5 Things We Learned From Salesforce.org’s New Nonprofit Marketing Report
Believe it or not, a team of talented and creative marketers acts as the foundation for all nonprofits. Without one, nonprofits could crumble; with one, nonprofits could flourish. Those who work in nonprofit marketing touch every aspect of the organization, and these marketers wear multiple hats.
Marketers are responsible for understanding and identifying donors the organization should be reaching out to, creating a strategic plan to put that messaging in place and delivering that message across various audiences.
It’s crucial for nonprofits to understand the value marketing teams bring to their organization. Recently, Salesforce.org released its “The Fundamentals of Marketing & Engagement at Nonprofit Organizations,” which takes a deeper look at marketing and engagement tools, channels and strategies for nonprofits in the U.S. and U.K.
Here’s what we learned.
1. There Needs to Be a Better System in Place for Sharing Marketing Data
The job roles and responsibilities for a marketer in the nonprofit sector varies from organization to organization. With so many different departments within nonprofits, a marketer could be responsible for marketing and communications in one department—or across several departments.
In the U.S., 49% of marketers said they are solely responsible for marketing/communications within the organization, while 51% said that they are responsible for marketing/communications and other roles within the organization. In the U.K., there is a slight increase—with 59% responsible for only marketing/communications and 41% responsible for marketing/communications and other roles within the organization.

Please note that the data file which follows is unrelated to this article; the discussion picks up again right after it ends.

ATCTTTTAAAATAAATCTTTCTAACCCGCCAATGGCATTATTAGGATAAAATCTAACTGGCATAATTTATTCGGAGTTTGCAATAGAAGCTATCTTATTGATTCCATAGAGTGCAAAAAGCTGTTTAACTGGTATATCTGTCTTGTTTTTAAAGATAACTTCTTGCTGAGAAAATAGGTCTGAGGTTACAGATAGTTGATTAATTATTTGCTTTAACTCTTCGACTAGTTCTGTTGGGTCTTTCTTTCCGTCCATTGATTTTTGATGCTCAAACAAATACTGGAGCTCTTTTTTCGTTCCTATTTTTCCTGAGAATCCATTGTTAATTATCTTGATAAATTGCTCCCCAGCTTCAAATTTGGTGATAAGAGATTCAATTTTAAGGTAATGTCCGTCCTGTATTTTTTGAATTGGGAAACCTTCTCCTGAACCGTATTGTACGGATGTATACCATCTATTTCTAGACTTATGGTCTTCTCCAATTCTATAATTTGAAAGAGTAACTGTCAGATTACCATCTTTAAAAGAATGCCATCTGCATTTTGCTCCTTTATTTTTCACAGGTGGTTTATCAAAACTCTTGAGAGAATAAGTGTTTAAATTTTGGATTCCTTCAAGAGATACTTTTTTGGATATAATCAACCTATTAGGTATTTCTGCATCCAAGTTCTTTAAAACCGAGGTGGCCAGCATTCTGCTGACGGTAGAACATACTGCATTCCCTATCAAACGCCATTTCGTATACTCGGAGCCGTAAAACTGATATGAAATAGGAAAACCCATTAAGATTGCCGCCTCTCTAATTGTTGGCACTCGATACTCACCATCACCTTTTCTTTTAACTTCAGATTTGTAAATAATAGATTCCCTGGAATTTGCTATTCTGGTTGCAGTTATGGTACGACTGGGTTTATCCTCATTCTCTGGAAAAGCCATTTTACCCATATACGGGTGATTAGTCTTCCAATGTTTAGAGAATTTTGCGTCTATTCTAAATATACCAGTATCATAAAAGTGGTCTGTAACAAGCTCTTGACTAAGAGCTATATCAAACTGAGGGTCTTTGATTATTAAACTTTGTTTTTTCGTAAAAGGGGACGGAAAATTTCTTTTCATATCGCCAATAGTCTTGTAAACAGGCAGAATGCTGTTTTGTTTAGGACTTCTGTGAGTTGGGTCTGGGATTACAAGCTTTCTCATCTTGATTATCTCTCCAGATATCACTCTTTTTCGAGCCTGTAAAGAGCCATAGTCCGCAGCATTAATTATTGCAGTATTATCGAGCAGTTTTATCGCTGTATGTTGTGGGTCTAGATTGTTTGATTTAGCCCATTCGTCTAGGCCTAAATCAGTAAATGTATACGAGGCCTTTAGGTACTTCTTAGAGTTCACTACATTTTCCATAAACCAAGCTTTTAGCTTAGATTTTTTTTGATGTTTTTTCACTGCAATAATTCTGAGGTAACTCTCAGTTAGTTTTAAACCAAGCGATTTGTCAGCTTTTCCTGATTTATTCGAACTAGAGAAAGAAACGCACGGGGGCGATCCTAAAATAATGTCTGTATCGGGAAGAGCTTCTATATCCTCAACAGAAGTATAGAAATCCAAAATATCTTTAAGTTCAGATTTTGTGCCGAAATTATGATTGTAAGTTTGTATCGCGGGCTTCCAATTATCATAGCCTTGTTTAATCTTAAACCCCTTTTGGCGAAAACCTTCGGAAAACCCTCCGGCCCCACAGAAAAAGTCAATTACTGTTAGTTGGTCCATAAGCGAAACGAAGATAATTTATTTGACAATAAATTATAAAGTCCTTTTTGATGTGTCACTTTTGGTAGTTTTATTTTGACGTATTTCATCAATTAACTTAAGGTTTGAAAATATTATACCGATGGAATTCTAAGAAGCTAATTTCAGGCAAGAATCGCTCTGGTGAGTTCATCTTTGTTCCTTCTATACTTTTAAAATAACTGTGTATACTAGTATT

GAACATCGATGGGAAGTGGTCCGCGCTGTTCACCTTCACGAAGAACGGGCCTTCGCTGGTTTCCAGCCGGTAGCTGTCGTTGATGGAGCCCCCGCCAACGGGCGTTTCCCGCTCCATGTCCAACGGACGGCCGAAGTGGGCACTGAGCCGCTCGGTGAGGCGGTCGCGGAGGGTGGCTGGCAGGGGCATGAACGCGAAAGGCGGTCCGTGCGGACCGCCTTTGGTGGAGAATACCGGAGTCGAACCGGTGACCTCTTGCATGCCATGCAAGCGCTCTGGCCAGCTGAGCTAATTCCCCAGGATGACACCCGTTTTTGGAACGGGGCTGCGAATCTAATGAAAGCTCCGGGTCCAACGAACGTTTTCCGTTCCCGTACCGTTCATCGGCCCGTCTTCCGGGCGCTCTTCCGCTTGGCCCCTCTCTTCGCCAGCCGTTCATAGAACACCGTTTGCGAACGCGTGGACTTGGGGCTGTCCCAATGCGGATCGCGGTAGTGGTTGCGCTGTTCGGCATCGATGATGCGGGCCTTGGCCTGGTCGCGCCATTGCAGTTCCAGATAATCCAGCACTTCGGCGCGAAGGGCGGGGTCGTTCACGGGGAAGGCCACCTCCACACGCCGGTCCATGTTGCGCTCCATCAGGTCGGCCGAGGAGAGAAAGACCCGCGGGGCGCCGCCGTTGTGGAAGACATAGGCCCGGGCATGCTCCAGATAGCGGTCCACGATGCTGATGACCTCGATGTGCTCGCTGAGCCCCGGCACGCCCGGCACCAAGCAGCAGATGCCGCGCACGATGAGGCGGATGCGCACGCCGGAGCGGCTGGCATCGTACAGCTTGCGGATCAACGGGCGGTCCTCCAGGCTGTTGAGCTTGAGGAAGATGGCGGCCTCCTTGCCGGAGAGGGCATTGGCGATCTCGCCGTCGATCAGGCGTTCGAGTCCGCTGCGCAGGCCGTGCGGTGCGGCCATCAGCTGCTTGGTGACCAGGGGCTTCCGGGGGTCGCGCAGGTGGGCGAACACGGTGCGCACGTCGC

Like we’ve said previously, it’s common for marketers to support several departments in the organization. In the report, the top departments in the U.S. were major gifts (66%), fundraising/development (51%), advocacy/community (43%), information technology (38%) and operations (34%). It was similar for those who work in the U.K., with 62%, 41%, 42%, 32% and 42%, respectively.
It’s clear to see that marketers work across a number of departments, which is why it’s even more vital for marketers to be able to easily share data and information across teams. It ensures organizational effectiveness, efficiency, success and sustainability.
Only 48% of U.S. nonprofits said that it was “very easy” to share marketing data with other teams. It’s even lower in the U.K., with 38% who said it was “very easy” to share data.
“There are opportunities to connect systems, capture better data and work more efficiently between teams to achieve goals. This requires orchestration between departments and, in some cases, reorganization in order to streamline change. IT needs to be seen as strategic partners to marketing, and advancement folks should better understand how constituents think and feel,” Chris Thomas, VP of nonprofit executive engagement, at Salesforce.org, said in an exclusive interview with NonProfit PRO.
“The nexus between these groups seems to be more and more in marketing. Leaders need to craft the right digital strategy, select tools that provide a 360-degree via a sophisticated platform, ensure training and shared vision, and hone seamless teams that work in unison to defeat the silos and fear of technology that is often present in nonprofit organizations,” he continued.
2. Tight Budgets Hinder Nonprofit Marketers From Reaching Their Goals